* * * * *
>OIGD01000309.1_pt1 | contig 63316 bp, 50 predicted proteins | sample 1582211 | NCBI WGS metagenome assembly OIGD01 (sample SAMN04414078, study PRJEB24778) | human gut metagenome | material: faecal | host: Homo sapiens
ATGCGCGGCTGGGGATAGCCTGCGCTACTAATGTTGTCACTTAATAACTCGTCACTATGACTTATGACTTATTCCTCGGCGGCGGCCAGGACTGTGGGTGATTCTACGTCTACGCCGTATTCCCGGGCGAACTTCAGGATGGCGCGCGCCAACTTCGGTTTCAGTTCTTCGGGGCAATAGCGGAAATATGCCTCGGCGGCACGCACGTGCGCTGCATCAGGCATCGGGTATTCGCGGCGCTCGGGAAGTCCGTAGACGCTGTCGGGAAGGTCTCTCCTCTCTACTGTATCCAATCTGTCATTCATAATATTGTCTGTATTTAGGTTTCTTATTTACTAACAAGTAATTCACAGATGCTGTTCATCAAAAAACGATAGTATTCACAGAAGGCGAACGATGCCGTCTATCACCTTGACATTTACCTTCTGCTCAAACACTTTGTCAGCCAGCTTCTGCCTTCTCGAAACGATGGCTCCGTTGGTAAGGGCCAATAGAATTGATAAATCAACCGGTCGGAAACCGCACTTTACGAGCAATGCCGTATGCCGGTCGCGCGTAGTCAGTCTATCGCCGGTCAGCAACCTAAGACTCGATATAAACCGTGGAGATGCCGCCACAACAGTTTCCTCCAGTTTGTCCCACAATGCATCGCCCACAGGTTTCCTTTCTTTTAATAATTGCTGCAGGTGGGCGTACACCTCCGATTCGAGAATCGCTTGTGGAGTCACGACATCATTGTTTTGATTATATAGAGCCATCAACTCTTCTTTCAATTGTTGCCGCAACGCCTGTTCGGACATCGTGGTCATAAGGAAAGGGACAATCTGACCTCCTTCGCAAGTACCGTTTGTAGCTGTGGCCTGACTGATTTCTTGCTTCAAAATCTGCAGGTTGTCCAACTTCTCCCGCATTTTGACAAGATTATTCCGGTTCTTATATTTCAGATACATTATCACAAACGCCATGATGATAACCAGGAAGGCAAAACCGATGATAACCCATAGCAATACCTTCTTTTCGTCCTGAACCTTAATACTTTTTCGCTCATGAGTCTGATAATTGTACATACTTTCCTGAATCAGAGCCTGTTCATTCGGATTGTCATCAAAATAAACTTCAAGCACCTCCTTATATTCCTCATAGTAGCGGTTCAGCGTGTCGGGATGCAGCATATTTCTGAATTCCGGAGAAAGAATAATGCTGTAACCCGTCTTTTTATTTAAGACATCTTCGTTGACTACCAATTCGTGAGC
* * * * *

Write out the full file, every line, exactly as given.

>OIGD01000309.1_pt1 | contig 63316 bp, 50 predicted proteins | sample 1582211 | NCBI WGS metagenome assembly OIGD01 (sample SAMN04414078, study PRJEB24778) | human gut metagenome | material: faecal | host: Homo sapiens
ATGCGCGGCTGGGGATAGCCTGCGCTACTAATGTTGTCACTTAATAACTCGTCACTATGACTTATGACTTATTCCTCGGCGGCGGCCAGGACTGTGGGTGATTCTACGTCTACGCCGTATTCCCGGGCGAACTTCAGGATGGCGCGCGCCAACTTCGGTTTCAGTTCTTCGGGGCAATAGCGGAAATATGCCTCGGCGGCACGCACGTGCGCTGCATCAGGCATCGGGTATTCGCGGCGCTCGGGAAGTCCGTAGACGCTGTCGGGAAGGTCTCTCCTCTCTACTGTATCCAATCTGTCATTCATAATATTGTCTGTATTTAGGTTTCTTATTTACTAACAAGTAATTCACAGATGCTGTTCATCAAAAAACGATAGTATTCACAGAAGGCGAACGATGCCGTCTATCACCTTGACATTTACCTTCTGCTCAAACACTTTGTCAGCCAGCTTCTGCCTTCTCGAAACGATGGCTCCGTTGGTAAGGGCCAATAGAATTGATAAATCAACCGGTCGGAAACCGCACTTTACGAGCAATGCCGTATGCCGGTCGCGCGTAGTCAGTCTATCGCCGGTCAGCAACCTAAGACTCGATATAAACCGTGGAGATGCCGCCACAACAGTTTCCTCCAGTTTGTCCCACAATGCATCGCCCACAGGTTTCCTTTCTTTTAATAATTGCTGCAGGTGGGCGTACACCTCCGATTCGAGAATCGCTTGTGGAGTCACGACATCATTGTTTTGATTATATAGAGCCATCAACTCTTCTTTCAATTGTTGCCGCAACGCCTGTTCGGACATCGTGGTCATAAGGAAAGGGACAATCTGACCTCCTTCGCAAGTACCGTTTGTAGCTGTGGCCTGACTGATTTCTTGCTTCAAAATCTGCAGGTTGTCCAACTTCTCCCGCATTTTGACAAGATTATTCCGGTTCTTATATTTCAGATACATTATCACAAACGCCATGATGATAACCAGGAAGGCAAAACCGATGATAACCCATAGCAATACCTTCTTTTCGTCCTGAACCTTAATACTTTTTCGCTCATGAGTCTGATAATTGTACATACTTTCCTGAATCAGAGCCTGTTCATTCGGATTGTCATCAAAATAAACTTCAAGCACCTCCTTATATTCCTCATAGTAGCGGTTCAGCGTGTCGGGATGCAGCATATTTCTGAATTCCGGAGAAAGAATAATGCTGTAACCCGTCTTTTTATTTAAGACATCTTCGTTGACTACCAATTCGTGAGC